What truly happens when you have more than one boss to serve
Making your boss happy is tough as it is. What if you do not have to please just one boss? How does 2, 3, or 5 sound? It may seem satirical but it often happens depending on the nature of your job or your organization. There are employees that get deployed in different departments that require them not only to work with their members but also report to the particular head or coordinator of the department. So it’s not only just your true boss after all but you are now answerable to more than just him or her.
You then struggle when somebody asks who your boss is. The boss you are currently working on a project with may not be that same boss who will rate your performance during your appraisal. But just the same, you have to please both or all of them. For small companies owned by a family, automatically, all its members are your bosses. Scary huh. Then there are the issues of heavy workload, loyalty and proper communication. It gets even stickier if these bosses of yours don’t get along. Who becomes your priority when all these bosses demand your immediate attention? Overwhelming may very well be an understatement.
And then what if everyone is your boss? As such, it is important to know what your reporting structure will be. My work as an IT service desk analyst is to provide support to all users in terms of computer hardware and software. All users are virtually my bosses. I deal with a variety of egos, each wanting immediate solution to their problem. My calm attitude keeps my sanity which is oftentimes on the verge of breaking. I do what I can to accommodate everyone given proper scheduling of their requests. But some employees, the higher-ups in particular, use the boss card to get priority for their concern. I admit, I cave in occasionally but depending on the severity and urgency of their problem.
When there are conflicting workloads from different bosses, it is best for those bosses to talk it out rather than you acting as a messenger by representing one boss’ agenda to another. It is more transparent and fair for all parties involved. As far as keeping you sane in the midst of simultaneous tasks, setting boundaries is one way. It will get crazy when you are working on something and you get these interruptions from multiple channels. They have to wait for their turn and it’s up to you to determine which assignments you need to prioritize. It will be a difficult balancing act though.
Modern organizations are beginning to adopt a matrix model where a project-based employee can have multiple lines of reporting across offices other than where he or she is based. Sometimes employers are not upfront about this to a potential hiree probably because they don’t want to overwhelm him or her with the information. He or she will then be surprised to find out having multiple bosses on his or her first reporting day. And it’s a bit too late to back out.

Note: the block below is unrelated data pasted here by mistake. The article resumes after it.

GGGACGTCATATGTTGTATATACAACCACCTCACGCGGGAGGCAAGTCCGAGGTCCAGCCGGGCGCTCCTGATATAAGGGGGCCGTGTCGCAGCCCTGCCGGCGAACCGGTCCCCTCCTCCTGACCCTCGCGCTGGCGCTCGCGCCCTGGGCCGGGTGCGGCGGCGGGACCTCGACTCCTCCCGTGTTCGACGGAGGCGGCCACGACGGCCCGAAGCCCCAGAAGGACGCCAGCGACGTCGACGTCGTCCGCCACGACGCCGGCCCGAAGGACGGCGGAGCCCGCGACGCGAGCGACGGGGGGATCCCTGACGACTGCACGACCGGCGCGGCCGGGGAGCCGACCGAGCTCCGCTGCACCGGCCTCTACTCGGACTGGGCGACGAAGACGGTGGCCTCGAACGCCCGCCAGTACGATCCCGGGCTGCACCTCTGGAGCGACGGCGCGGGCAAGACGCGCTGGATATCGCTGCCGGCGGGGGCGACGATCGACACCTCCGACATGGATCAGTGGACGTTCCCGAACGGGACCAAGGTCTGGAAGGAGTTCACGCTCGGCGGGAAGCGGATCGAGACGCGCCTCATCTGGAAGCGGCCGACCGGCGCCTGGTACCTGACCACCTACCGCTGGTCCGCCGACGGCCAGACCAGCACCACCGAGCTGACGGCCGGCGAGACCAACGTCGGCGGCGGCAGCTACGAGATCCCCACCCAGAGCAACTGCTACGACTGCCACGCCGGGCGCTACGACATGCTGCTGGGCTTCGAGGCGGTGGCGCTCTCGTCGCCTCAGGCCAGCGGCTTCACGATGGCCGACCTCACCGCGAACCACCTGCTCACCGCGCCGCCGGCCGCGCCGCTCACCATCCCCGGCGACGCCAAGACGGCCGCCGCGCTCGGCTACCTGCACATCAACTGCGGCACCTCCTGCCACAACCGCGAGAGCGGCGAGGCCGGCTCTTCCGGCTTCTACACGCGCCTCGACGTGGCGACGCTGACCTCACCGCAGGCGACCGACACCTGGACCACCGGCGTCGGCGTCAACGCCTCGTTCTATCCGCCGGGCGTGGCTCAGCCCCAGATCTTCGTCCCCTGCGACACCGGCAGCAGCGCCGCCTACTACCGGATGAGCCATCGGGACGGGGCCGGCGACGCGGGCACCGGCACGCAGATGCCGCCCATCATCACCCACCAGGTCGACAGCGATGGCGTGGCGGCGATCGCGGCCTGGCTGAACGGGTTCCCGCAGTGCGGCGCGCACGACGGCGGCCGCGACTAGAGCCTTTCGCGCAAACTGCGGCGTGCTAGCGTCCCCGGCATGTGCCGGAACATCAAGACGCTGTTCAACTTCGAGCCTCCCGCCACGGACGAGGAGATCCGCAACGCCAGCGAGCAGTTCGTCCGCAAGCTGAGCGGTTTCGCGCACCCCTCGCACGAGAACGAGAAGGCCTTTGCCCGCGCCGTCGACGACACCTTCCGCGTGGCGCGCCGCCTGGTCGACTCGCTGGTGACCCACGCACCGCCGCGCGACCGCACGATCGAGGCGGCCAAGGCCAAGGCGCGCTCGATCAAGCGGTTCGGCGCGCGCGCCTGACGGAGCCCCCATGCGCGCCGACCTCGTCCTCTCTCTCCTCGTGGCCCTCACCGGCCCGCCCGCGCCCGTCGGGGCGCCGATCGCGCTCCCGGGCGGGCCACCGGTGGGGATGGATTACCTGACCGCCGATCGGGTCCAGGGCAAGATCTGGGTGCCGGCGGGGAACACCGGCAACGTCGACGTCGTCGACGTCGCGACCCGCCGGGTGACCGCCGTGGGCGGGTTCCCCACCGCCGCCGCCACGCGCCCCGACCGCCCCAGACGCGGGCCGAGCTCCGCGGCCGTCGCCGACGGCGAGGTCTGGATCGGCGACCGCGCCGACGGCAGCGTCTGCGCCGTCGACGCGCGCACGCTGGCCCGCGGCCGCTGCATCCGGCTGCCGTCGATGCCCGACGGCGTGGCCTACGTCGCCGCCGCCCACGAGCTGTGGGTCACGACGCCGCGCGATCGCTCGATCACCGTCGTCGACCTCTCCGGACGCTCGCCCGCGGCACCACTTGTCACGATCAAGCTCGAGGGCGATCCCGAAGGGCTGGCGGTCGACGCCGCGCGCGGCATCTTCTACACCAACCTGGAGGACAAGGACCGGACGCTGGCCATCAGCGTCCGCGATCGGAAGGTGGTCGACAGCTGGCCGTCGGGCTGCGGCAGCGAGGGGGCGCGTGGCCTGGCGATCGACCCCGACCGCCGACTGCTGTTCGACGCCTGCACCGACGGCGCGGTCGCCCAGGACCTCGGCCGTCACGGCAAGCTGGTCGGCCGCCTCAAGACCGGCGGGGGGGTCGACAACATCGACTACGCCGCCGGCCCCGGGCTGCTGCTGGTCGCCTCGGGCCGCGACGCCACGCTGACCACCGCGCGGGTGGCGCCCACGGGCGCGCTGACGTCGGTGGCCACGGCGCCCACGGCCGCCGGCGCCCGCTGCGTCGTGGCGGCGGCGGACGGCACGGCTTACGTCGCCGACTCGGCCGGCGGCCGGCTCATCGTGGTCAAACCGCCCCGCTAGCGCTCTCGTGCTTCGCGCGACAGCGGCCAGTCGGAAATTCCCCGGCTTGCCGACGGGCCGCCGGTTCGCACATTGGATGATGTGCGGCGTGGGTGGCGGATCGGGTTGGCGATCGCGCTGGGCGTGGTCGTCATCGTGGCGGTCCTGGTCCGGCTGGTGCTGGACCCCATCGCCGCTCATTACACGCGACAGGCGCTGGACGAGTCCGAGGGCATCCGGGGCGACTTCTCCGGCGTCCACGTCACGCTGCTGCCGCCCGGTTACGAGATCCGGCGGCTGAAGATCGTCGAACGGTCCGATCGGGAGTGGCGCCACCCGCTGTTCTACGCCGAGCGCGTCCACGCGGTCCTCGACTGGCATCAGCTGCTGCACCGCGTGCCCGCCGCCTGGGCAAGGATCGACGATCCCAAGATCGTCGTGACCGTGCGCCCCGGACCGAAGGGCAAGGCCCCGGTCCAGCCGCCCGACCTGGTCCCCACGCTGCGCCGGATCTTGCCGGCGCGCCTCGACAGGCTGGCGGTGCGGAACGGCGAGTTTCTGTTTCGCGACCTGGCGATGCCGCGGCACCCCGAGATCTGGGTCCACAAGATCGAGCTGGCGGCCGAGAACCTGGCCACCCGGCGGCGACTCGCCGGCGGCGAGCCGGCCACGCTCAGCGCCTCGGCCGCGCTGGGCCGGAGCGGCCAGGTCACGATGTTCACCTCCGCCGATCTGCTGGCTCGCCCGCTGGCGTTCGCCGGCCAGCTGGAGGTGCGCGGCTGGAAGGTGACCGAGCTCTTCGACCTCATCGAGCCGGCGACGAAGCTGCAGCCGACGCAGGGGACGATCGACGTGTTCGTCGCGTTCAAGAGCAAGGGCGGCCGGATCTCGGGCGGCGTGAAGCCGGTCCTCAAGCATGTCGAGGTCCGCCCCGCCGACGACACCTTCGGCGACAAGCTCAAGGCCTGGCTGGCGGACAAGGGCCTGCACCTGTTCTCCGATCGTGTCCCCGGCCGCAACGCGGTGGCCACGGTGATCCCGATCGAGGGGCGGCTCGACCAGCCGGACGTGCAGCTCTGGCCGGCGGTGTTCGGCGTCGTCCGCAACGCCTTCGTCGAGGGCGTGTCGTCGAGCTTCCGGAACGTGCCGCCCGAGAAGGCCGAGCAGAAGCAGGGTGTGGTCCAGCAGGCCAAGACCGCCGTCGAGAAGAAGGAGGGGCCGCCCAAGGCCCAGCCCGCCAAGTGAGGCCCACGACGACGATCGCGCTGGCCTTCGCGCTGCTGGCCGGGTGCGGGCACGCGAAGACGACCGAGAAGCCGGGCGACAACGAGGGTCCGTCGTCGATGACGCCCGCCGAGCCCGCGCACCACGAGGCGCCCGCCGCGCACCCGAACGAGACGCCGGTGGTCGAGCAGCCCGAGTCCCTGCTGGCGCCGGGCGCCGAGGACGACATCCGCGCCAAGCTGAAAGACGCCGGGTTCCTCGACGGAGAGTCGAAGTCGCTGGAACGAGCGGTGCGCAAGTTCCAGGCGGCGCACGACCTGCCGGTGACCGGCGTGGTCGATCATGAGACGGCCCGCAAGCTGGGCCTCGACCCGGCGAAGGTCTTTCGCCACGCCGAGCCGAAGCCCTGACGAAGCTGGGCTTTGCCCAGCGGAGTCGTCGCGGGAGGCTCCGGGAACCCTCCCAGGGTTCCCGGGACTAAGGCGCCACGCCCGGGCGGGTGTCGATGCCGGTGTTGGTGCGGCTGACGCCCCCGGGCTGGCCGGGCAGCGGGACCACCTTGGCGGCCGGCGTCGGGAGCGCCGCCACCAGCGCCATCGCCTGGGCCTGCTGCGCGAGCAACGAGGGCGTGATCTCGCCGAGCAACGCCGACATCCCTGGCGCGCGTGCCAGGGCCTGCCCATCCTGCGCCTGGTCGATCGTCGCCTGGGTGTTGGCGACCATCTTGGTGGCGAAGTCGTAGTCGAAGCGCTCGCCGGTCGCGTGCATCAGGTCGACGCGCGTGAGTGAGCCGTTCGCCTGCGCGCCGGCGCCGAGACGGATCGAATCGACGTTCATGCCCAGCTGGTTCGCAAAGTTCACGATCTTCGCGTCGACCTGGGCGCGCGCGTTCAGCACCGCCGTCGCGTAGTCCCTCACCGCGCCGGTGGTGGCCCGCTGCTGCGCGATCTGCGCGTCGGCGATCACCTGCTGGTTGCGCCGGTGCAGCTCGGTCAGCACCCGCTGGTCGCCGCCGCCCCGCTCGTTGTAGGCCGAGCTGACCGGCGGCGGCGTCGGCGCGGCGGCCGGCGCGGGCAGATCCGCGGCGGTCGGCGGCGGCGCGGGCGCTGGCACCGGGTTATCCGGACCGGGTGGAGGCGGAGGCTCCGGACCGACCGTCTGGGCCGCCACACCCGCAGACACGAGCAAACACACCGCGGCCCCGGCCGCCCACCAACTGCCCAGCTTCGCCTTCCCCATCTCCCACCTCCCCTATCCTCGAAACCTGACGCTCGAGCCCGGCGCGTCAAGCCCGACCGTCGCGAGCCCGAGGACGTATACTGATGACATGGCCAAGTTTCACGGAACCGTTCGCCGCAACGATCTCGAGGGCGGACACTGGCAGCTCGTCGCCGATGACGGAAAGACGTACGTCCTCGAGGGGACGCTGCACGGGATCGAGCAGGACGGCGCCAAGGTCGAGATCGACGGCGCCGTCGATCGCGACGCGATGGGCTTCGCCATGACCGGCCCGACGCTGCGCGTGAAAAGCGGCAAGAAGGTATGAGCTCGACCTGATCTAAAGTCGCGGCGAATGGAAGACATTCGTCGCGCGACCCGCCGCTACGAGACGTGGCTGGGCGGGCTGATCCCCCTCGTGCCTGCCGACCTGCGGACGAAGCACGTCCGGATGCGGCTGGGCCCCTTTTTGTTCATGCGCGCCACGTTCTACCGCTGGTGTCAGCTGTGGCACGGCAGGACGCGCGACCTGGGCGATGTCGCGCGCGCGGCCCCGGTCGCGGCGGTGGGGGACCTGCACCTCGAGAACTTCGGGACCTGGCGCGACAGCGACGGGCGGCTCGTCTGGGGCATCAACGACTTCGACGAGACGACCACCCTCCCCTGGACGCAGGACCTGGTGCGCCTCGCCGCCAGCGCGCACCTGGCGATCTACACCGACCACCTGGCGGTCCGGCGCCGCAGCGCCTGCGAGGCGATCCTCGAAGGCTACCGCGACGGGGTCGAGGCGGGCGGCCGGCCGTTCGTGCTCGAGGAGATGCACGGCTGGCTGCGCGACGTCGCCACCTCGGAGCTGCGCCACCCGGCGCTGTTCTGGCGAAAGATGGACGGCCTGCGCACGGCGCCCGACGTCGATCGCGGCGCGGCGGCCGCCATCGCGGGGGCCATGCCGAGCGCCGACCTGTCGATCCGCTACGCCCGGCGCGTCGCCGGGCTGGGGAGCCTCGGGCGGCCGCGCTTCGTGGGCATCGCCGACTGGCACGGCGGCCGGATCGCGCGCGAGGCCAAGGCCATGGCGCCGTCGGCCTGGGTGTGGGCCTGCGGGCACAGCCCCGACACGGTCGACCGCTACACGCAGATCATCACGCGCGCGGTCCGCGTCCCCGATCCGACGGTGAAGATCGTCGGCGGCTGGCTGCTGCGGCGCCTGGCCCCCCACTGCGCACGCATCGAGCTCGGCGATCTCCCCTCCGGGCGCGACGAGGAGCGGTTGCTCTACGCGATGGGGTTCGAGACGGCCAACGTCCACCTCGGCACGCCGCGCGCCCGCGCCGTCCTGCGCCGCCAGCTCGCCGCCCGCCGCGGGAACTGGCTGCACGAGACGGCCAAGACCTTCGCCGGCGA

Another nuance is when you give the same output to two bosses, one is pleased with it but the other wants more from you. Being two different personalities mean they can also have varying expectations and standards which can be difficult to address. If there are disagreements, it’s also important how your company handles them. A good suggestion is to email a copy of your to-do list schedule to all concerned which includes your bosses so they don’t insist on their demands whenever they feel like it. That way, they know what is on your plate.
You think with all the intricacies of having multiple bosses that it’s better to have a simpler organizational chart where you only need to report to literally one person which is your supervisor. But what happens when your supervisor is your problem?
It cannot be so rigid though, and in this case, it is only appropriate to raise your concern with Human Resources as this should be within their jurisdiction.
On the other hand, multiple bosses can be beneficial in more ways than one. According to the book “Making the Matrix Work: How Matrix Managers Engage People and Cut Through Complexity” by Kevan Hall, these may result in:
- talent exposure to the rest of the organization
- improved supply chain management
- quick response to evolving priorities
- broader perspective and enhanced skills
Hall adds, “Employee engagement comes when individuals feel a sense of ownership for meaningful goals — not from rigid job descriptions and goals set by others.”.
Bringing it to another level, working with different bosses across departments will afford you a bigger picture of things to come as they become part of your influential network in the organization. And ironically, you can have a sense of autonomy as you personalize your approach to each of your bosses. You can use it as leverage on the company- if you play your cards right, you have more than one boss that can vouch for your reputation. You also get to learn a lot more wisdom from them which you can apply to your own enterprise when the time comes.
See, answering to more than one boss isn’t so bad after all. Just like anything, look at it using a positive perspective such that the learning experiences you will gain despite challenges should only make you a better person.